WASHINGTON (Reuters) - Securities regulators are struggling to craft a rule that sheds light on companies that use certain African “conflict minerals” but avoids a compliance nightmare that hurts manufacturers.
The Securities and Exchange Commission is six months behind schedule in finalizing the rule that is required by last year’s Dodd-Frank financial oversight law.
The rule, which was tucked into the legislation at the last minute, will require companies to disclose whether they use tantalum, tin, gold or tungsten from the war-torn Democratic Republic of the Congo.
The agency is holding a roundtable discussion on Tuesday to hear from companies, human rights organizations and other stakeholders. The SEC has asked for help navigating the mine field of tricky issues such as tracking conflict minerals through the supply chain and “workable” due diligence.
Corporations such as AT&T have criticized the rule as overreaching.
They say it could trip up companies who contract with manufacturers and have little, if any, control or knowledge about the origins of minor amounts of minerals that end up in their products.
Fear about running afoul of the pending reporting rule has already prompted some companies such as Apple Inc and Hewlett-Packard Inc to stop sourcing from the region.
“If you go from compliance on through, this starts to set up not only nightmare scenarios, but also costly scenarios that make it difficult for companies to ensure an adequate supply of raw materials,” said Tom Quaadman, the vice president of the Chamber of Commerce’s Center for Capital Markets Competitiveness.
The SEC issued a draft proposal of the rule in December and hopes to finalize it by the end of the year, according to the agency’s website.
The challenges of implementing the rule are many.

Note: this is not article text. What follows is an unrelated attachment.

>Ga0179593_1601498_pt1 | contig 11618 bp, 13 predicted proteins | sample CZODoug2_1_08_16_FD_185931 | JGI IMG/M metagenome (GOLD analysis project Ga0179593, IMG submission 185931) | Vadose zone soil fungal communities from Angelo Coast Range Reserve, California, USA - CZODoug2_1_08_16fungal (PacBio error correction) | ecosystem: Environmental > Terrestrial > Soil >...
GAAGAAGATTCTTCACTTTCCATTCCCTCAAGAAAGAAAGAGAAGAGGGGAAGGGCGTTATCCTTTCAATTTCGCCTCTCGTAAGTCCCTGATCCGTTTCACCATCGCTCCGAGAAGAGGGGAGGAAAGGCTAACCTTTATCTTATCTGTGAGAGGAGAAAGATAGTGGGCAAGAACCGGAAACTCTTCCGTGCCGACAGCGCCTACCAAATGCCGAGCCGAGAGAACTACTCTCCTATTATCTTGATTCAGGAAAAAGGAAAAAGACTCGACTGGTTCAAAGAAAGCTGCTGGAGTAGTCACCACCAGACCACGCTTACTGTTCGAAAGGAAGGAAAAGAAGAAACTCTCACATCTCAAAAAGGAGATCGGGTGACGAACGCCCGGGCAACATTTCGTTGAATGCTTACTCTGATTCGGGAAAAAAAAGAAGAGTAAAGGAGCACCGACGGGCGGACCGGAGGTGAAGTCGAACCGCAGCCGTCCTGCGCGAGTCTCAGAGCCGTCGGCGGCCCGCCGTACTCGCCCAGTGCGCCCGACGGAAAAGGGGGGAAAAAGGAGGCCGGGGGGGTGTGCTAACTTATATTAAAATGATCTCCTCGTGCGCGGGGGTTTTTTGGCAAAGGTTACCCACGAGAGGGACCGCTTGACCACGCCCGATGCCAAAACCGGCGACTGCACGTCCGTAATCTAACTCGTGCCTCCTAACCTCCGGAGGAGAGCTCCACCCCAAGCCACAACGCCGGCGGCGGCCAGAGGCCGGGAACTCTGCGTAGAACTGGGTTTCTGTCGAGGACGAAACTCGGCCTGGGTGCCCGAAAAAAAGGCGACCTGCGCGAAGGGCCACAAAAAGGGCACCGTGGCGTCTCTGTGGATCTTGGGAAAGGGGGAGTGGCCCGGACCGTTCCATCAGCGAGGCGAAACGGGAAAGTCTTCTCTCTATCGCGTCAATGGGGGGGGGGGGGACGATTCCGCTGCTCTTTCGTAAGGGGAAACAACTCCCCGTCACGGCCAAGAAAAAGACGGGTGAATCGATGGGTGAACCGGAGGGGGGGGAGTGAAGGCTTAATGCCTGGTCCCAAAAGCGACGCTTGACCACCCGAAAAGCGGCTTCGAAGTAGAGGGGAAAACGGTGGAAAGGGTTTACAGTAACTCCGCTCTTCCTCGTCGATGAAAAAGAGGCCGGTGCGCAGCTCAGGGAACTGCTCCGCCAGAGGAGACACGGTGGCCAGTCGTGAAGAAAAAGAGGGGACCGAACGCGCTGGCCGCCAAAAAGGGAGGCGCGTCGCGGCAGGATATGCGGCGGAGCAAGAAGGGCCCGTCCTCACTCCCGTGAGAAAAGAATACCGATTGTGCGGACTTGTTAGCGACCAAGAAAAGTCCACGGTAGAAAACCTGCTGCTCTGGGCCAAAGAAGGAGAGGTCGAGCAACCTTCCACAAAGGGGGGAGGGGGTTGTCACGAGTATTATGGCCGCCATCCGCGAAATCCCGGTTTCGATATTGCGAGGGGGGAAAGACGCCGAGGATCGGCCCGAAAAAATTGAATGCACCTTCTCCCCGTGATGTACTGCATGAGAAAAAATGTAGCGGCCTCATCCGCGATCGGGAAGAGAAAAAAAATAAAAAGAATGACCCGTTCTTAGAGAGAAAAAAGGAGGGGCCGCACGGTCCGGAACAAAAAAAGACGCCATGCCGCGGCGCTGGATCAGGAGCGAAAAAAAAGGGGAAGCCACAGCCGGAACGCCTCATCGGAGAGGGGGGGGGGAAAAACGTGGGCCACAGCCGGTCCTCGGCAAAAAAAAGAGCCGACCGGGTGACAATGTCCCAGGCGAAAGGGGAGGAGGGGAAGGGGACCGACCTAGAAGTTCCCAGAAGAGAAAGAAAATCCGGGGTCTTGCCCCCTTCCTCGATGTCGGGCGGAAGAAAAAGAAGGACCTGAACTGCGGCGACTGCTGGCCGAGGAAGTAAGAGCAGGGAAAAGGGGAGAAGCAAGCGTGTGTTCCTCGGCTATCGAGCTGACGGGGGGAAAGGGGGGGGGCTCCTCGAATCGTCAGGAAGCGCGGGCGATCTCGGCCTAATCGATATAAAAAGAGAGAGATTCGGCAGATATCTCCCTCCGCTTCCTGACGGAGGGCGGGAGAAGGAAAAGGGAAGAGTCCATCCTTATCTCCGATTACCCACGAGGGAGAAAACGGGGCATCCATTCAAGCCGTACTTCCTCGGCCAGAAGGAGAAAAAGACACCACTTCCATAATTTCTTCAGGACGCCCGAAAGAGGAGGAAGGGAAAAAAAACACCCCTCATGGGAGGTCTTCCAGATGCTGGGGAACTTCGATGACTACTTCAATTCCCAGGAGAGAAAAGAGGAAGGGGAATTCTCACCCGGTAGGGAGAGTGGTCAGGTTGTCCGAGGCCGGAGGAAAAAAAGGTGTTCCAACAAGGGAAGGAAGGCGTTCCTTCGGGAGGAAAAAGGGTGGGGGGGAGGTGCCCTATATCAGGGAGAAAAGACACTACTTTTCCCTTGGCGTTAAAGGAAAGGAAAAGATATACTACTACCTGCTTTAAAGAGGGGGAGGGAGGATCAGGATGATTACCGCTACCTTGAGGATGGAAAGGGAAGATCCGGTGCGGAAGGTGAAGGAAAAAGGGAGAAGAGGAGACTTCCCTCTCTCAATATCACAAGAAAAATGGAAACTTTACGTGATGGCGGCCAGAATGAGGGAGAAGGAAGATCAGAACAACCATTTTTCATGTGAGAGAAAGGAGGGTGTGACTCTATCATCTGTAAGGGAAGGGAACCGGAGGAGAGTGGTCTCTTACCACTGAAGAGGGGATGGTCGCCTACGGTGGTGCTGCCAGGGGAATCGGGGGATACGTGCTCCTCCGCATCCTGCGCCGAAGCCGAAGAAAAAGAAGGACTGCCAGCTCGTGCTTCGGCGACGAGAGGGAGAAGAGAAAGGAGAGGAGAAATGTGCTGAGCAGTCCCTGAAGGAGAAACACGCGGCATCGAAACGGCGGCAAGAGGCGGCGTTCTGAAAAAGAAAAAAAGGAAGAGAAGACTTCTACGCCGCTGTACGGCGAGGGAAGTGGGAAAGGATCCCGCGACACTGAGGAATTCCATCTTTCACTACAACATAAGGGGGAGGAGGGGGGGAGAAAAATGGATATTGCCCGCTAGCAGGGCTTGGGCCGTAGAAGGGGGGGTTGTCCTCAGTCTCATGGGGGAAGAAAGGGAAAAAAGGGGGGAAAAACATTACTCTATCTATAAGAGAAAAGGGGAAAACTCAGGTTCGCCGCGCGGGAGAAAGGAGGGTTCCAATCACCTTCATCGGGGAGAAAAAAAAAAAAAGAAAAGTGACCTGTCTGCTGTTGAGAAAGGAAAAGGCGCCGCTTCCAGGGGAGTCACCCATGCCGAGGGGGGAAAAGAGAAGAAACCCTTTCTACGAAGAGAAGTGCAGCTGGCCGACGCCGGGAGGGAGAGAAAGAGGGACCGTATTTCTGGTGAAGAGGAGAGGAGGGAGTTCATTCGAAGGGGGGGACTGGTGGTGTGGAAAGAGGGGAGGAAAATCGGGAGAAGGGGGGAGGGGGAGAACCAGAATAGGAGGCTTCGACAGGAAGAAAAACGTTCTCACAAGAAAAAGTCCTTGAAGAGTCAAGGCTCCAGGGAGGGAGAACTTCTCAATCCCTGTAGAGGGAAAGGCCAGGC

For a start, companies will need to identify whether or not any of the four “conflict minerals” are contained in their products - something that is not always known.
Then, if the mineral is present in the manufactured good, the company would have to exercise due diligence to determine where the metal came from. That could mean going through layers upon layers of suppliers, some of whom may be private companies located in third-world countries.
And if the metal has been recycled, as gold often is, it could get even trickier to track.
“What would be required here is the development of a global compliance infrastructure,” said Brian Cartwright, a senior adviser at Latham & Watkins and former general counsel for the SEC.
“The notion is that any public company in the United States will have to file, in annual reports, as an exhibit, a conflict minerals report that has been subject to an independent private sector audit,” said Cartwright.
Many companies, business groups and lawyers have urged the SEC to phase in the new rules over time to help make it easier to comply. They also want the SEC to narrow the scope of the rule so that companies are not forced to track trace amounts of minerals.
But human rights groups are staunchly opposed to a phase-in period, saying the SEC needs to follow the Dodd-Frank mandate and implement the rule without delay. Because the conflict minerals rule is required by the law, the SEC has little wiggle room to stray from congressional intent.
“Businesses should be held accountable for human rights issues, and investors find these concerns to be material in that they, at the end of the day, affect companies’ image and bottom line,” said Amol Mehra, the coordinator of the International Corporate Accountability Roundtable. “All companies need to do... is simply tell us what is in their products.”
The SEC must also deal with potential legal challenges to the final rule.
The Chamber of Commerce, which in July successfully convinced a federal court to overturn the SEC’s proxy access rule, has its sights on a possible challenge of the conflict minerals rule if the agency does not improve its cost estimates.
The agency’s proposal had initially estimated the total paperwork burden of compliance would be $71 million. But the Chamber says that figure is woefully inadequate.
The National Association of Manufacturers, a leading trade group fighting the proposal, has estimated the conflict minerals plan could cost industry between $9 to $16 billion to implement.
Reporting by Sarah N. Lynch; Editing by Tim Dobbyn